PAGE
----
Rediscovering the Purpose of Family

Blog / Produced by The High Calling
One of the doffers in Vivian Cotton Mills

Nearly 200 years ago, people didn’t juggle work and family like we do today. The Industrial Revolution was just gearing up, and the first factories employed whole families: men, women, and children. For centuries prior, families and households had been viewed as the production unit of society. So that is how the first factories worked too.

Consider this family contract from 1814 referenced in America's Families:

Dennis Rier of Newbury Port has this day engaged to come with his family to work in our factory on the following conditions. He is to be here about the 20th of next month and is to have the following wages per week:

Himself: 5.00

His son Robert Rier 10 years of age: .83

Daughter Mary 12 years of age: 1.25

Son William 13 years of age: 1.50

Son Michael 16 years of age: 2.00

His sister, Abigail Smith: 2.33

Her daughter Sally, 8 years of age: .75

Son Samuel 13 years of age: 1.50

House rent to be from $20 to $30. Wood cut up $2 per cord.

Obviously, Dennis Rier had bigger problems than balancing work and family. His ten-year-old son and his eight-year-old niece were living an Oliver Twist-style childhood. Before factories, families had worked together in their homes or fields where they controlled their own work environment. Now, the work environment replaced the home. In fact, the factory owned Dennis Rier’s home. You could argue that they owned his entire family.

Over time, the work of the Industrial Revolution focused less on the productivity of families and more on the productivity of an individual’s career. Household members were now productive only as a group of potential employees who pooled their individual earnings. If a woman could afford to stay home to continue the traditional household tasks, she did. However, society itself made many of these tasks obsolete. Homemade candles were replaced by electricity, medical care by medical professions, educating children by public schools, making cloths by the garment industry, and on and on.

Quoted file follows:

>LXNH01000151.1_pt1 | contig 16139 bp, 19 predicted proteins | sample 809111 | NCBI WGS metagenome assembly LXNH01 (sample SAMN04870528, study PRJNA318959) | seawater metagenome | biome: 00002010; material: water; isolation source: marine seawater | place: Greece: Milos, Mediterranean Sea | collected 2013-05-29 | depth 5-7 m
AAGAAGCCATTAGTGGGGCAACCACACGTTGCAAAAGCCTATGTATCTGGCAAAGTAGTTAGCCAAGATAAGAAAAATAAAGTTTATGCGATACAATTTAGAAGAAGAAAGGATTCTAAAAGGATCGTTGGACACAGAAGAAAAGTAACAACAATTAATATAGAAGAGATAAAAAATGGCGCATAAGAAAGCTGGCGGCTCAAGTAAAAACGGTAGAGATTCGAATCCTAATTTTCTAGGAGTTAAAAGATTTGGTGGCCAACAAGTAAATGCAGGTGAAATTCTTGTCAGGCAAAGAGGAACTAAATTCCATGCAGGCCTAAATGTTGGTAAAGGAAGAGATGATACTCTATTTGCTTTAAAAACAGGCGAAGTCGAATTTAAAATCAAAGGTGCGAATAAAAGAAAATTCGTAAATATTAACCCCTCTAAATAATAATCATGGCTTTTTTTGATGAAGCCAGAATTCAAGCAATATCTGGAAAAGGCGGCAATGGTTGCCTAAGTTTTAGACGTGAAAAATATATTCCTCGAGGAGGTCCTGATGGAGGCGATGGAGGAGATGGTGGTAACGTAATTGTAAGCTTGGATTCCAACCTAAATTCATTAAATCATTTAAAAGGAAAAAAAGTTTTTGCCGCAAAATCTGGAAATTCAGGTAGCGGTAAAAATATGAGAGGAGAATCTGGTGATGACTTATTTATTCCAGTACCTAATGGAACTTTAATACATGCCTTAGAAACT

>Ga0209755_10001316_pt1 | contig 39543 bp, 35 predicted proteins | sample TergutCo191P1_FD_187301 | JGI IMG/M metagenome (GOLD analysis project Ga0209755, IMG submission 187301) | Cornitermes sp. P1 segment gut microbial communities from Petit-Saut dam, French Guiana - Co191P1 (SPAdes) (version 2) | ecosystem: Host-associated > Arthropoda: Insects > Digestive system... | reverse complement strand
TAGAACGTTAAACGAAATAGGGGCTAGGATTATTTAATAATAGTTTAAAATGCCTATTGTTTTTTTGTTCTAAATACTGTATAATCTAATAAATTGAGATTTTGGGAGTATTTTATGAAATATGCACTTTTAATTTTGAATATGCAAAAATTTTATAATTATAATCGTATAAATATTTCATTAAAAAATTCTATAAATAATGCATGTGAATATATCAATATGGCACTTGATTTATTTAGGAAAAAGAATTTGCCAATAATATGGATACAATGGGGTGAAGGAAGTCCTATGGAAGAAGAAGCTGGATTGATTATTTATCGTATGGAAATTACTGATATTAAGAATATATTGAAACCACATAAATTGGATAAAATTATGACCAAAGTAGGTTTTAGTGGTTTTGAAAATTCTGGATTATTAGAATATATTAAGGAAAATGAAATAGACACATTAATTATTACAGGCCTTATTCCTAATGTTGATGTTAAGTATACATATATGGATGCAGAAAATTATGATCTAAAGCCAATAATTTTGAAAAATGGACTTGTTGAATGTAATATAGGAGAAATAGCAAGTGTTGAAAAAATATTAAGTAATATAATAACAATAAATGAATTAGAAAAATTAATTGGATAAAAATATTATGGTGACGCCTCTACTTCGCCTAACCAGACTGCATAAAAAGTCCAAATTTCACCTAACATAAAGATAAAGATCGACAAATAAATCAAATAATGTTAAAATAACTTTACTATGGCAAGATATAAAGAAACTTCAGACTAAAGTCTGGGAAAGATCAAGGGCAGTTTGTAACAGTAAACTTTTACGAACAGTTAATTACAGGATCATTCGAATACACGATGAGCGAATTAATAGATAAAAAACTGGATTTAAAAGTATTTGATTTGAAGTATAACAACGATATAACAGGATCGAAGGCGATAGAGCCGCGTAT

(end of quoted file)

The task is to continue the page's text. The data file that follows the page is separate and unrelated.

The family no longer made and grew their daily bread together. One member was supposed to go outside the family and earn a wage to support the rest of the family.

Separation of Work and Family

The world of work and family slowly separated from one another. The home was a place to get away from work instead of being a place where work took place. This idea of separation between work and home became the norm. Women often thought of themselves as the pillars of morality and viewed work as a dangerously immoral place, so they made a home that would save their husbands from the destructive forces of the work world with religious and family values.

As the world of work changed, our ideas of family changed with it.

By the mid twentieth century, the family was still the basic unit of the United States economy, but it had been flipped upside down. The value of a family was no longer its potential for economic production but its potential for economic consumption. Family members pooled their income and drew from the economic pot to make large purchases like cars or houses. They coordinated their spending and their work in order for the family to function effectively.

Changes Reshaping Family Life

The majority of families in America have been under economic stress in recent decades. These economic changes, along with social changes, are reshaping family life. Once again, more and more women are adding real economic value to their families.

The modern family of George Jetson and Fred Flintstone is dying out. Most families no longer live on a single income, in part because family wages are not as common. The 21st century family is struggling to define itself against the dramatic and stressful changes in our society.

The demands of the 21st Century are different than those of the 20th. The global economy requires parents to continually update skills or change occupations. The explosion of new media makes it difficult for parents to control what their children see. As a result of all this change and uncertainty, many people today struggle to understand what a family is.

What is a Family?

Thankfully, Scripture reminds us. As Christians, we are adopted into God’s family. This means the will of the Father is more important than the will of the family. If a family exists to serve itself, it will crumble under its own weight. Instead, we exist to serve God and glorify him in our daily lives—in our work, in our families, and in our communities. In the past, work and family overlapped much more than they do today. But changes in our workplace environments or society’s understanding of family do not change our adoption into the family of God.

Our purpose in families is no different than our purpose in work. We work to honor God by demonstrating his love to those around us, whether they have experienced that love or not. Our family relationships exist for the same reason. We share God’s love with people in our community who may not know God—neighbors and friends and others. We share God’s love with people in our family who may not know Him—from little junior to Mom or Dad. And of course, we share God’s love with those who already know Him, as an encouraging reminder to them of God’s faithfulness and goodness. Whatever economic or societal changes come our way, however we adjust our understanding of families over time, every family exists to honor God and share his love with the world.

Image by Lewis Hine. Used with permission. Sourced via Wikimedia Commons.